Man killed in Regent Park drive-by shooting ID'd as Lemard Champagnie
Toronto police calling on witnesses for information about suspects leaving the scene in a dark SUV
Police have identified a man killed in a drive-by shooting in Regent Park as Lemard Champagnie.
The 30-year-old Toronto resident was taken to a trauma centre with multiple gunshot wounds Sunday night, but was pronounced dead shortly after his arrival.
Toronto police said Monday afternoon that occupants of a black SUV driving northbound on Regent Street opened fire on Champagnie before turning eastbound onto Cole Street and southbound on Sackville Street.
Police said the assailants also shot at another victim in the area, who managed to escape injury by fleeing into a nearby unlocked home.
Det. Andy Singh said police believe the shooting was targeted and that there was a relationship between the two victims, but have not yet confirmed these details.
Police urge more witnesses to come forward, saying they believe people out enjoying the nice weather may have seen the shooting or the fleeing vehicle.
"Canada Day long weekend — a lot of people were off," Singh said.
"We think there was a lot of people on their balconies that might have seen the events transpire," he added. "No information is that small."
Bullets sprayed nearby properties, puncturing car windows and neighbouring homes.
It was lucky nobody was injured, Singh said. "With bullets, they ricochet and they do funny things," he added.
"I'm afraid because I have two children," said Regent Park resident Anny Alco, who mistook the gunshots for fireworks until she saw police arrive.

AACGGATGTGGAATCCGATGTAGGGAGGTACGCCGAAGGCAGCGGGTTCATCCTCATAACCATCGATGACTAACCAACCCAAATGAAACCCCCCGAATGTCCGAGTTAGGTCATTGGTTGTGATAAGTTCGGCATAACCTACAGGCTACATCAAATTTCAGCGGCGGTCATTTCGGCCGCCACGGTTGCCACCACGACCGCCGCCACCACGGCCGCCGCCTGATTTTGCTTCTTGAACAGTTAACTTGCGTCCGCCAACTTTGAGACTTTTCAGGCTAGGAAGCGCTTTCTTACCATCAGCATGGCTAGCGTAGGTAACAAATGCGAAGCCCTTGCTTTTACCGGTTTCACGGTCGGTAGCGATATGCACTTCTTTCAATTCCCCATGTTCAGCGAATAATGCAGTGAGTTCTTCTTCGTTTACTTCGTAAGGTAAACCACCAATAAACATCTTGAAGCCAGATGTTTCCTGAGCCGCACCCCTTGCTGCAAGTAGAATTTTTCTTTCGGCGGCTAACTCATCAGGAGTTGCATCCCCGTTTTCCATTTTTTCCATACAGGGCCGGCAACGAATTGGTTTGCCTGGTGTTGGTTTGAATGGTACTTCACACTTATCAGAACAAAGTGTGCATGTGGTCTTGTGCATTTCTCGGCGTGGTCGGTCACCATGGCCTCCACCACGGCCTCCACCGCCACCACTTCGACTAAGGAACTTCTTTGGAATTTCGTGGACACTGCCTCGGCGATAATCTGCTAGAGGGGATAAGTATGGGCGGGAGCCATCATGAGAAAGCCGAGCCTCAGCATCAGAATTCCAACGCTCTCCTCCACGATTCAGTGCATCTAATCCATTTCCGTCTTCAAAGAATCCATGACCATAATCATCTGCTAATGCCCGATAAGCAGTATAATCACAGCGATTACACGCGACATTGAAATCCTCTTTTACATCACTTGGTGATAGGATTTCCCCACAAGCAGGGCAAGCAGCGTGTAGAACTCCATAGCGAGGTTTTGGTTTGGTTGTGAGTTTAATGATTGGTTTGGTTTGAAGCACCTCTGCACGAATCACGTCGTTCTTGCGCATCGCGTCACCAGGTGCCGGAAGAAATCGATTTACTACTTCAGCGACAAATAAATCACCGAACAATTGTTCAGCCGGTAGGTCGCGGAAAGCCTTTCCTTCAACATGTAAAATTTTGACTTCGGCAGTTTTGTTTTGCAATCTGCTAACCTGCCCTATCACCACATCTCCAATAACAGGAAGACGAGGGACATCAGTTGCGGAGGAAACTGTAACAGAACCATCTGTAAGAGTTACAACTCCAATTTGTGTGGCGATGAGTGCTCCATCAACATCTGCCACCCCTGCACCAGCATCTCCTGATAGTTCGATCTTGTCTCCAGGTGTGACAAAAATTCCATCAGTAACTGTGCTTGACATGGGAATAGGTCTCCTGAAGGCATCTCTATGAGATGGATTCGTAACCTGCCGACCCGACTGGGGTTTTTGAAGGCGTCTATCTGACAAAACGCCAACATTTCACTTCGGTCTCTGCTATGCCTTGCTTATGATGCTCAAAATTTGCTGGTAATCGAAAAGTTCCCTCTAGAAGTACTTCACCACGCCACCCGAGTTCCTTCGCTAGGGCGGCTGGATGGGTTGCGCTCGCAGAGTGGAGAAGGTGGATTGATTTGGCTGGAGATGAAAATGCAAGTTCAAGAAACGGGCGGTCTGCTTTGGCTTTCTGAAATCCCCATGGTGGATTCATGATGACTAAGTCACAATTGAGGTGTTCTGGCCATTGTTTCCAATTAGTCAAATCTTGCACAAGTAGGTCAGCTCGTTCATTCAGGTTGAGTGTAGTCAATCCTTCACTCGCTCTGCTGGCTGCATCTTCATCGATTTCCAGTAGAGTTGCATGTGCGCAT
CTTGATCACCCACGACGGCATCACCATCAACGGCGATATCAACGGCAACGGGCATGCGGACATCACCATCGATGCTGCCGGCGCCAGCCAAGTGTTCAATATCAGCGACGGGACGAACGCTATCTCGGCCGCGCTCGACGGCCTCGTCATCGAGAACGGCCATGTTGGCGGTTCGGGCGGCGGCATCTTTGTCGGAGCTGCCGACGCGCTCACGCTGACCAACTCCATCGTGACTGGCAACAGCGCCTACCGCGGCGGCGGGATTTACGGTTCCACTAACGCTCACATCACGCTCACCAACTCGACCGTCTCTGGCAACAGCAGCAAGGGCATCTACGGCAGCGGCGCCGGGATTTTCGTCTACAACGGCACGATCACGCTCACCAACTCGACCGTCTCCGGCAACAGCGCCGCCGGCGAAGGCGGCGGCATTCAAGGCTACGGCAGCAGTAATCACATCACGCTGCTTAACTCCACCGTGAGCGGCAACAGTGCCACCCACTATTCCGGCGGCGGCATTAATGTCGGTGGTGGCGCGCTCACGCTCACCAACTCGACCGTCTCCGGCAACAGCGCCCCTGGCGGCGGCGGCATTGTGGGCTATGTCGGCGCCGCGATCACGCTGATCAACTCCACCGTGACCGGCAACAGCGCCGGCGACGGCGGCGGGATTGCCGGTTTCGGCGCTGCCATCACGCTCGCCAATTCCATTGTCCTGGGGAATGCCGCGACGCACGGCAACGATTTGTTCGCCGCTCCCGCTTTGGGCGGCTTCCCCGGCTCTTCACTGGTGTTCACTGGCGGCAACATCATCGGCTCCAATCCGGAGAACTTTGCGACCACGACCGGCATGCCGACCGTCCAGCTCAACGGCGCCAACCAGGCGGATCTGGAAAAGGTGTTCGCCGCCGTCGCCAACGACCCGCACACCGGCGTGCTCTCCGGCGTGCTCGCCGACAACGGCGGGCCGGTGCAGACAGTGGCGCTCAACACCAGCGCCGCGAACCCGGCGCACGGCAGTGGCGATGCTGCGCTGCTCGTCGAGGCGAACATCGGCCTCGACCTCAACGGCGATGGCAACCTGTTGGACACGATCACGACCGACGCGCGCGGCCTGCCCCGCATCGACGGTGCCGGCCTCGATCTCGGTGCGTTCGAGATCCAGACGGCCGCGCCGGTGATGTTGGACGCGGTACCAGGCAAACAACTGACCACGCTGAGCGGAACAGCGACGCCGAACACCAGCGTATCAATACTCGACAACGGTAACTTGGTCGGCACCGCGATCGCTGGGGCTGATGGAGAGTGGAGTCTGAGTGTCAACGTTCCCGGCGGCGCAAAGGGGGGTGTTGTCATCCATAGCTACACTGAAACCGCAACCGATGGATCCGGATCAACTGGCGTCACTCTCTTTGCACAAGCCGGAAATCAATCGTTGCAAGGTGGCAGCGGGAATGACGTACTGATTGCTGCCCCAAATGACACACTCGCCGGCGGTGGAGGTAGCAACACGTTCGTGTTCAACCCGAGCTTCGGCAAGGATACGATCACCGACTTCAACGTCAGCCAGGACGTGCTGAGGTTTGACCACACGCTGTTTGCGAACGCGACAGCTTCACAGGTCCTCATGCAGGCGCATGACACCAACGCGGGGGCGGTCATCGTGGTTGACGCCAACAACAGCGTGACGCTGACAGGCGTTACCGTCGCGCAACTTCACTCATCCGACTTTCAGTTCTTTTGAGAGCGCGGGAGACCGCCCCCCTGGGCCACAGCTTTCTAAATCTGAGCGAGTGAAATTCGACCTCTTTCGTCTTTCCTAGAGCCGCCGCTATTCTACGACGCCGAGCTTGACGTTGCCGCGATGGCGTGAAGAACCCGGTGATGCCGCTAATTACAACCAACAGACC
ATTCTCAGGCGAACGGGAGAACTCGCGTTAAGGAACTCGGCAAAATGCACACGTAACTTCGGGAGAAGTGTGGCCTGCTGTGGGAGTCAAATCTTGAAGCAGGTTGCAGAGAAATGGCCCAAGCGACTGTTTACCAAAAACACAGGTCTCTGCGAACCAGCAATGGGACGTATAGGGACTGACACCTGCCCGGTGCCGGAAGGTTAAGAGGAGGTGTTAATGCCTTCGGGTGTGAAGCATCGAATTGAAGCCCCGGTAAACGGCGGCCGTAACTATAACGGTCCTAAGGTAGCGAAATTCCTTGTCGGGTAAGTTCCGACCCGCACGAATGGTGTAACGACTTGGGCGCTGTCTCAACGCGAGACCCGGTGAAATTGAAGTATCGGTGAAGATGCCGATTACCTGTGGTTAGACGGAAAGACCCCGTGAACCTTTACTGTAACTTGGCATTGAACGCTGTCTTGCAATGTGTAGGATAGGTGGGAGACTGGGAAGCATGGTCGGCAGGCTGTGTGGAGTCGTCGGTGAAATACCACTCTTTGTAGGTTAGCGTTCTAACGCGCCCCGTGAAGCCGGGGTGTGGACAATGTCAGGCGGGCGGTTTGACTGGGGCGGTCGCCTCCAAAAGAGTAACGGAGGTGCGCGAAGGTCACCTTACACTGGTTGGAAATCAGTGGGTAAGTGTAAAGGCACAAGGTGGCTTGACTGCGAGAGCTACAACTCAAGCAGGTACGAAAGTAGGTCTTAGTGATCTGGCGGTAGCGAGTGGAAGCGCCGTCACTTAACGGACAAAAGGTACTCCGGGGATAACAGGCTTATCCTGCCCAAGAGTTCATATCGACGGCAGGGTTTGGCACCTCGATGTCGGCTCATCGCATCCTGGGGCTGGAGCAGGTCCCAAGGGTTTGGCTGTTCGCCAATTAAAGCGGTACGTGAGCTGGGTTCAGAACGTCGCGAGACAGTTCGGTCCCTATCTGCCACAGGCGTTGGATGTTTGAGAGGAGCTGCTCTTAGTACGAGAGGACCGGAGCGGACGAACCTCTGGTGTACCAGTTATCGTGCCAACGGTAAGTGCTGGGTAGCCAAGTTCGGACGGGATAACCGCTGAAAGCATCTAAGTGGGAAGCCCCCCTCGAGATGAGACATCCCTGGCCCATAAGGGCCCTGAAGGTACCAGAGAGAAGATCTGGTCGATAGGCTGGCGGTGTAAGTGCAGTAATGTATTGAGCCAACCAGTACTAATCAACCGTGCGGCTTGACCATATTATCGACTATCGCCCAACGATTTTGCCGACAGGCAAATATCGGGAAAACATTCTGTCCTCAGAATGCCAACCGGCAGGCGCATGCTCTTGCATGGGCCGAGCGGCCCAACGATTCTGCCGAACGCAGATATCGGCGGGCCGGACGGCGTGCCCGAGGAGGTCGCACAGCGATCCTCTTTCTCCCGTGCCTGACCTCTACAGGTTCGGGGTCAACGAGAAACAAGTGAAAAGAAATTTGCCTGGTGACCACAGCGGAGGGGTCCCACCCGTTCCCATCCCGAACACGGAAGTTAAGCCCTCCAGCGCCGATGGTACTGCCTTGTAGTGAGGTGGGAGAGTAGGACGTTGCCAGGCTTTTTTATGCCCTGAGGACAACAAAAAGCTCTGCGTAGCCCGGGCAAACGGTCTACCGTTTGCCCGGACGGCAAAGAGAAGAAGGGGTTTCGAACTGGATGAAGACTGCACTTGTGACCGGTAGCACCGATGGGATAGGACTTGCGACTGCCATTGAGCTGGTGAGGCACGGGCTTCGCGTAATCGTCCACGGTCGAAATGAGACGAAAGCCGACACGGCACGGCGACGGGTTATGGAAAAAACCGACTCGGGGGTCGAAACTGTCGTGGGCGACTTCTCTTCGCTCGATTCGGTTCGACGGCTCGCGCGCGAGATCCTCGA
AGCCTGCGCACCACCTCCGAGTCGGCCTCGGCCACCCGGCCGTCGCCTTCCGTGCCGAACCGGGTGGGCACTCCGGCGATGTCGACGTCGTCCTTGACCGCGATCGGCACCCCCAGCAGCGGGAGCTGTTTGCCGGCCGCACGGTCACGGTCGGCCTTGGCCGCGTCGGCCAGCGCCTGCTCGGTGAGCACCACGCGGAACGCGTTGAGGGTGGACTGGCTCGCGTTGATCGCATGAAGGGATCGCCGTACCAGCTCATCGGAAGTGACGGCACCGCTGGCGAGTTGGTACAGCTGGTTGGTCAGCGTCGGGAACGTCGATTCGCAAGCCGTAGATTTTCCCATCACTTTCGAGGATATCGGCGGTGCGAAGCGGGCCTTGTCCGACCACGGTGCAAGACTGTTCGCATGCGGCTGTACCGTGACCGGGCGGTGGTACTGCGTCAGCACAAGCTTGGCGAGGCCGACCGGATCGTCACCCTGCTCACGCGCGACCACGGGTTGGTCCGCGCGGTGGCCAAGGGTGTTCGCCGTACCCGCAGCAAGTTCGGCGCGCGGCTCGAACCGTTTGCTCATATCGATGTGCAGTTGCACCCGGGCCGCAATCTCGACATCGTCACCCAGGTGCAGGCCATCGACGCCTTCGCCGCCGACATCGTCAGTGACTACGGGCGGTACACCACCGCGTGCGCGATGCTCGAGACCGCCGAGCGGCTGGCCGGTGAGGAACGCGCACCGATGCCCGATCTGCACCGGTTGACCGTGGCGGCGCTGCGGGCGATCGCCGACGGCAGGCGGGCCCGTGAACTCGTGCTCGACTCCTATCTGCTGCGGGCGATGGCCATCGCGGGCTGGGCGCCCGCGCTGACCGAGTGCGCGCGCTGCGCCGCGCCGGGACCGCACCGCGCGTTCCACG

At least 10 shell casings were found at the scene.
"I was napping and was woken by something that sounded like explosions," said Christopher Stathousis, who lives at the intersection.
"I am surprised. It's a pretty calm neighbourhood," he said.
Suze Morrison, 29, said Monday that she and her husband, Trevor Morey, 30, were driving home from a movie when they saw Champagnie lying on the sidewalk at the corner of Regent and Cole Streets around 9 p.m.
She would like his family to know that she and her husband tried to save him.
Morrison said she called 911 and she and her husband began to perform CPR. Within minutes, Toronto firefighters from a nearby station arrived followed by other emergency services crews.
"We were with their family member at the end and we tried," Morrison told CBC Toronto. "If it were me, and I had lost someone, I would want to know that someone was there and had fought for them. I would want to make that connection."
Morrison said that neither she nor her husband initially realized the man had been shot until they saw his chest, which was covered by shirt with three or four circular blood stains.
"It's definitely been a traumatic night for us," she said. "We really didn't get a lot of sleep. It's definitely sad; we're still processing."